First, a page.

Much of the ideological substance of the prior debate on funding boils down to a disagreement as to whether students of a school are performing poorly because they bring to school deficits caused by external sources (such as poverty or language deficits) or because the school is just doing a poor job of educating them. If the former, one might reasonably fund additional programs at the school to enable students to overcome such deficits. If the latter, however, it seems unreasonable to pump more money into schools that are doing a poor job. We should not reward failure, but that is exactly what the current system does in many respects.
We conclude, however, that this is the wrong debate. Both causes of school failure are relevant and must be dealt with, and that is what the “performance-based funding” system we have developed is designed to do. Its five interlocking components complement and support the following educational objectives.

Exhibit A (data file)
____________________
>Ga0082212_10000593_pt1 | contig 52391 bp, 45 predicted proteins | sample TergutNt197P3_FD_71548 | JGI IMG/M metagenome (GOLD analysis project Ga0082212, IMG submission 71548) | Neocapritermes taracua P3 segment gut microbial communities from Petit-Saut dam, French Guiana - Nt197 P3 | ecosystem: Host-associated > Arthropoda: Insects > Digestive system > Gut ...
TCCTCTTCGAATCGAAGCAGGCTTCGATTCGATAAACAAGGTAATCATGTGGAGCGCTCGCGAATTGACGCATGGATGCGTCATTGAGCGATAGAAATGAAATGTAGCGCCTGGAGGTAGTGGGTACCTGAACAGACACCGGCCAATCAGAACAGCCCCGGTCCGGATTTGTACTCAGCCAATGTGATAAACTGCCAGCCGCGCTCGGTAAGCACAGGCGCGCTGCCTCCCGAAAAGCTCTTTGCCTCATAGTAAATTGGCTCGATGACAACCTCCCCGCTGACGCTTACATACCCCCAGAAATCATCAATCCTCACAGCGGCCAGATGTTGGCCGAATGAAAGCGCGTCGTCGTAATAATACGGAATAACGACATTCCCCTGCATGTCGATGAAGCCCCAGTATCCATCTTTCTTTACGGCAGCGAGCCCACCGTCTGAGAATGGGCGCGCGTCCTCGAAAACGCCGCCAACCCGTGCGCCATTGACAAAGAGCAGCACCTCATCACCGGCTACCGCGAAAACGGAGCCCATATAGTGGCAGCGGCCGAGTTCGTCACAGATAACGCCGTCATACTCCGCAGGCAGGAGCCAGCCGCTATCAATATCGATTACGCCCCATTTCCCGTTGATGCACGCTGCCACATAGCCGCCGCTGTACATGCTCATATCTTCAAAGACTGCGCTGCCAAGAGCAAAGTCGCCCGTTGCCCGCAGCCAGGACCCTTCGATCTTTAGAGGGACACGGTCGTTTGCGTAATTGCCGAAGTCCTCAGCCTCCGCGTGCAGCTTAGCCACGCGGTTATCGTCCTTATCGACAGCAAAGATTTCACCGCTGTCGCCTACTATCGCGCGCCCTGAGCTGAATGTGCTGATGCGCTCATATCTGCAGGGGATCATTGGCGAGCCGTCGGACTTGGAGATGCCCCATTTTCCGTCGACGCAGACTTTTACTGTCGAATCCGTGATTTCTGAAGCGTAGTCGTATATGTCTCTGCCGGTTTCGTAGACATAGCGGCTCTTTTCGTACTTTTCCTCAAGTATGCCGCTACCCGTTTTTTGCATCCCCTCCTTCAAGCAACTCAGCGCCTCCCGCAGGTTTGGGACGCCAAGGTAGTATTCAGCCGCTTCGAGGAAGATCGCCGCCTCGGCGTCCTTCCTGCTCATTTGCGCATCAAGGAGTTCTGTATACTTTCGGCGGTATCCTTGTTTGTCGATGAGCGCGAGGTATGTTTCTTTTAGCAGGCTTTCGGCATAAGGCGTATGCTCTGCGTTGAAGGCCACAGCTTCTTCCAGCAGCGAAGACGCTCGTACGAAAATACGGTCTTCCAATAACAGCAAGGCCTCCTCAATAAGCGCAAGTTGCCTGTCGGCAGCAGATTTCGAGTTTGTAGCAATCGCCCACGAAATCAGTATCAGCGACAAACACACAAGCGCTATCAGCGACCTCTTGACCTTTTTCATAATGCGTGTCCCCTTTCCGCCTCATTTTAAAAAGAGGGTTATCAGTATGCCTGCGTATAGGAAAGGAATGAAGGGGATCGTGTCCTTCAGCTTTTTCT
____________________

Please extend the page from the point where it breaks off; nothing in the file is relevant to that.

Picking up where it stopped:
• Provide clear and strong standards, assessment, and accountability. This includes implementing a value-added assessment system for schools and personnel, so that the contribution of schools to student outcomes can be the focal point of policy. Setting the expected outcomes is a natural responsibility of the states and the federal government.
• Empower local decisionmaking. The attempt to run schools out of state capitols has contributed to the inability to translate higher funding into higher achievement. States should concentrate on what should be achieved instead of how to do it, and grant local districts the latitude to decide how best to deal with their own particular challenges. Local decisionmaking also needs to involve local citizens in setting funding levels and in having effective choice options, whether through charters or broader choices that do not link schooling so tightly to residential location.